The watches are interesting looking and certainly not something I would expect Hublot to release without outside influence. They might opt for a bit more color and dazzle, but I find these to be interesting timepieces actually. The straps are gold or silver colored done with a glossy finish. It was important for Zegg that the dials be monochromatic, but also legible. With the mirror dial design Hublot came up with a few years ago - that is possible. You really don't see that many mirror finished dials on watches. It is almost an ironic concept.
We don't typically focus on quartz watches as often as their mechanical counterparts but there are certain instances such as when a quartz movement can offer something not possible or adds functionality not realistically affordable otherwise. Timex is probably best known for their ubiquitous Ironman athletic watches but some of their most interesting new releases come from the Intelligent Quartz, or IQ, line. These models offer something above and beyond that of a typical quartz watch while keeping prices very affordable. Currently we're looking at two very different watches in that same line, the Tide Temp Compass and the Perpetual Calendar.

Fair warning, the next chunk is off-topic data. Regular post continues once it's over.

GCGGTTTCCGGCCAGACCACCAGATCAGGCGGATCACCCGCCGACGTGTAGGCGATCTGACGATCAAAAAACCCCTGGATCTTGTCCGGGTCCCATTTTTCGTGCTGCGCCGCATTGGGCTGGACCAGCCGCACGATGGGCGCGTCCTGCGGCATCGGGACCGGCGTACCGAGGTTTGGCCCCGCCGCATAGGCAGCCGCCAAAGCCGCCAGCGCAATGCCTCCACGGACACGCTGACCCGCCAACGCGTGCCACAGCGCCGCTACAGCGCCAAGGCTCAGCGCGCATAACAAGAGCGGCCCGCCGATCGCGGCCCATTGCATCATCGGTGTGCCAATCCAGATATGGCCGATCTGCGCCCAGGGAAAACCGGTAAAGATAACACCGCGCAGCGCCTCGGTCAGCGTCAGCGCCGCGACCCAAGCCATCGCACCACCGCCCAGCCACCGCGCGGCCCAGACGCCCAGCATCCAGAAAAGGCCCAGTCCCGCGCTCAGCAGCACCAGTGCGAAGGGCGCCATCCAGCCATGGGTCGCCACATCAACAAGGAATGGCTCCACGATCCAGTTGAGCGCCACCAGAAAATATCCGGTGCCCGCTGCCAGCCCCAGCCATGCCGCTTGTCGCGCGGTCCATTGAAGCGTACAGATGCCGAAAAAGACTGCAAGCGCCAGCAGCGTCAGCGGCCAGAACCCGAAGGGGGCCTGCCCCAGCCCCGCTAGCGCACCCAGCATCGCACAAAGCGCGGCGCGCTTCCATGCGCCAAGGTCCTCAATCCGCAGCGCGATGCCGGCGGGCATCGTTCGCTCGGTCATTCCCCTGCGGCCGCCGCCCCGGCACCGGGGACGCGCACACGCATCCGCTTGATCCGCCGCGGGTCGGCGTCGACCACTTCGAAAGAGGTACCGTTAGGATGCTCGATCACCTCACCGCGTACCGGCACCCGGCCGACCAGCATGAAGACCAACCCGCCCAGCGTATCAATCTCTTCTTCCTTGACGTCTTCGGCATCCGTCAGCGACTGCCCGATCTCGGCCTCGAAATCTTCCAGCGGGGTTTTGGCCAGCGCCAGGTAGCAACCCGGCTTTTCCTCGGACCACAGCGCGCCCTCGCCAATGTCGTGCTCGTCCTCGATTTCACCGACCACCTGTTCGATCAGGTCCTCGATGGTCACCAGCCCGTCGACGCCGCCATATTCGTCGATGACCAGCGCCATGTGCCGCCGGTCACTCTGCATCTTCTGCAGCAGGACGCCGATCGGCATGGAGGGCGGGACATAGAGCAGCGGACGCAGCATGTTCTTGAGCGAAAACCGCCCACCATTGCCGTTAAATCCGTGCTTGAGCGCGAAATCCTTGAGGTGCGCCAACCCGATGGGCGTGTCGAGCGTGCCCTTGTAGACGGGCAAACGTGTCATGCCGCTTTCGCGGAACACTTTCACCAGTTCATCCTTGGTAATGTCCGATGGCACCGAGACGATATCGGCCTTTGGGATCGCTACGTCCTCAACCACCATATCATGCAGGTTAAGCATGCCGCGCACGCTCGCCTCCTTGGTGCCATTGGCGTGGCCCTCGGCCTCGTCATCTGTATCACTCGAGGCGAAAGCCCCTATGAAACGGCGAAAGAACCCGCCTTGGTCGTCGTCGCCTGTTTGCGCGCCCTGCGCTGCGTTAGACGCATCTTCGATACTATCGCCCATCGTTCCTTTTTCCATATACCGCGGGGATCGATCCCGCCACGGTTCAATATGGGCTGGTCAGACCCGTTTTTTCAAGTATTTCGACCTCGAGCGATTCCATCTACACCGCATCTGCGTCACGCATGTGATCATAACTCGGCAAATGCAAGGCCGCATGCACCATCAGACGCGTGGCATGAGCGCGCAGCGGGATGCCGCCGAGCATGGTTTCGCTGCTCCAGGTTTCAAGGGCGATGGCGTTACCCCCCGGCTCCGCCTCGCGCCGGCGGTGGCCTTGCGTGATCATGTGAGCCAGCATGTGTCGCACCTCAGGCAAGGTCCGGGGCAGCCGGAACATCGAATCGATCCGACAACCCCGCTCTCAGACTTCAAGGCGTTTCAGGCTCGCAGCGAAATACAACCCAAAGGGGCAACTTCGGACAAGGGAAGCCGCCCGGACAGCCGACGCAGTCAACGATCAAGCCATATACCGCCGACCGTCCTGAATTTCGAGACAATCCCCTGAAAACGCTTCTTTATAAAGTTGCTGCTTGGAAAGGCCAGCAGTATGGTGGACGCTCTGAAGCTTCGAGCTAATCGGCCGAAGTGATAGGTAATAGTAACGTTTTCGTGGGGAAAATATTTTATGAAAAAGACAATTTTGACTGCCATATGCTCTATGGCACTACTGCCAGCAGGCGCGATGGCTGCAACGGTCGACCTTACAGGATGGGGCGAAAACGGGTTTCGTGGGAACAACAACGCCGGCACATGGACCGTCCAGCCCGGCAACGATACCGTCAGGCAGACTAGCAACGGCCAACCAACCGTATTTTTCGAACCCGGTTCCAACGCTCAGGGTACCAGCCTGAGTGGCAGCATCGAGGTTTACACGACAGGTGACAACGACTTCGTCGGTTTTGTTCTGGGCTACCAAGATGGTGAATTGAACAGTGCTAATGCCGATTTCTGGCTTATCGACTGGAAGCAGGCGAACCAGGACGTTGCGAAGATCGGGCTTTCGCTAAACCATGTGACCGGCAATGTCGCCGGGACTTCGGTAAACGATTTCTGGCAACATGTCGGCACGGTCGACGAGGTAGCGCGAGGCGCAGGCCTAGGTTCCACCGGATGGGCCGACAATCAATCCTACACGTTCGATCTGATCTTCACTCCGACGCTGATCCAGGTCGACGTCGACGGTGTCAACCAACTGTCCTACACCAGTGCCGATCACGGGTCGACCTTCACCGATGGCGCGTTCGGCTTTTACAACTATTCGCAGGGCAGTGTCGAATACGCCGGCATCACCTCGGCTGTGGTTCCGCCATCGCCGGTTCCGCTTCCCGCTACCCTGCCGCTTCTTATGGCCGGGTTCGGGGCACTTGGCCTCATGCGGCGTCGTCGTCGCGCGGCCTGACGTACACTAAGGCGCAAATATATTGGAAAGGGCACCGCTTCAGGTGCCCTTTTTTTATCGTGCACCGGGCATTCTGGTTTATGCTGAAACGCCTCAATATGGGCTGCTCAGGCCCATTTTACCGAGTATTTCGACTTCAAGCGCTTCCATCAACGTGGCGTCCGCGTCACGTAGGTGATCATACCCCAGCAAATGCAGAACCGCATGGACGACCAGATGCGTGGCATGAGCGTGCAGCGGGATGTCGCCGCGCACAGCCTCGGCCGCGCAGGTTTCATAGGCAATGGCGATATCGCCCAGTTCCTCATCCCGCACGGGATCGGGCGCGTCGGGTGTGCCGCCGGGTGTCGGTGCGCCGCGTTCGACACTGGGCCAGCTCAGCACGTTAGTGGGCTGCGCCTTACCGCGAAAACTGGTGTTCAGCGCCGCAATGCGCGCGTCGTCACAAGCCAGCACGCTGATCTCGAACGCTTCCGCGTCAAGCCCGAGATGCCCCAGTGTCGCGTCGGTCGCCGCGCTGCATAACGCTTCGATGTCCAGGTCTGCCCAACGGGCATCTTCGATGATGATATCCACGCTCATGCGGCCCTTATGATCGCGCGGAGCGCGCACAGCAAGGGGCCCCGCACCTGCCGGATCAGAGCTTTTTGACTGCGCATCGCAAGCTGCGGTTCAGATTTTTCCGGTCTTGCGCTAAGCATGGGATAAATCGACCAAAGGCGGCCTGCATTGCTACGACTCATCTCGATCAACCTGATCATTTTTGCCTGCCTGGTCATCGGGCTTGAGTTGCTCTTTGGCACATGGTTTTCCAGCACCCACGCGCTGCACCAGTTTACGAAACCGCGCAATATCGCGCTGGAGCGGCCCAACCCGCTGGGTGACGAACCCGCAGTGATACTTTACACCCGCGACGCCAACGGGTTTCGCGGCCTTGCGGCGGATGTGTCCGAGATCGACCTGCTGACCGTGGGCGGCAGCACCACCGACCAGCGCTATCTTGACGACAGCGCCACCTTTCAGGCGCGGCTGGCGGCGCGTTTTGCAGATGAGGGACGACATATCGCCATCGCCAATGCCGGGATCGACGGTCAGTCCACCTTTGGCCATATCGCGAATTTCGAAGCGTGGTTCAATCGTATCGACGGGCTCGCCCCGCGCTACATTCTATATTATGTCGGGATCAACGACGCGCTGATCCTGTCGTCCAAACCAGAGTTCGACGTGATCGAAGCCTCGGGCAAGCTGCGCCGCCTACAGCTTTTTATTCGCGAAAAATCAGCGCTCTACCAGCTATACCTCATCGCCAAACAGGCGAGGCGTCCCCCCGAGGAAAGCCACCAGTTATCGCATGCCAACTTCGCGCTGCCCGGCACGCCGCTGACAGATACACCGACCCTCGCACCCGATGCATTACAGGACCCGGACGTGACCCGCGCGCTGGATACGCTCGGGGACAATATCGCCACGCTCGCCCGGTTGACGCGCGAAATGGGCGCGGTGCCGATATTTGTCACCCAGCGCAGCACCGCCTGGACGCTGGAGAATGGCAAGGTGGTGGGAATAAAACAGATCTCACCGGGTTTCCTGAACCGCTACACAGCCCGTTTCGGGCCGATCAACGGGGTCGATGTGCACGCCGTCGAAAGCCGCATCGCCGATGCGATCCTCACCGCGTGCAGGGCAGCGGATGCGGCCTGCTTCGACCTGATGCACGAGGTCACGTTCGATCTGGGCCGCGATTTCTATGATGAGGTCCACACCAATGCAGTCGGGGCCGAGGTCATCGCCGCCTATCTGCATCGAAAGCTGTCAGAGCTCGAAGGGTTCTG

One thing that I really respect about Chinese culture is the honesty in their well wishes. Chinese people will wish you health and wealth without the normal qualms Westerners seem to have in regard to the latter. A toast at a networking reception during the Hong Kong Watch & Clock Fair, "wishes everyone a successful fair and to make good business!" Career success in Chinese culture seems to be the cornerstone of one's value and legacy. The Hong Kong Watch & Clock Fair (HKWCF) does not shroud its function as a trade show for the "making of business." It is invigorating to see deals happening and goods moving. In the West we are not so prone to directly wish someone the good fortune to make lots of money. Perhaps we deem purely materialistic pursuits to be less than wholesome - but it is a mere facade. Today, China and Asia in general are the most important regions for both the production and consumption of watches. The Hong Kong Watch & Clock Fair is about feeding and encouraging the multi-billion dollar industry to keep making more money and open up new business opportunities. A fact the Europeans like to hide during their shows which are touted more as art and emotion exhibits.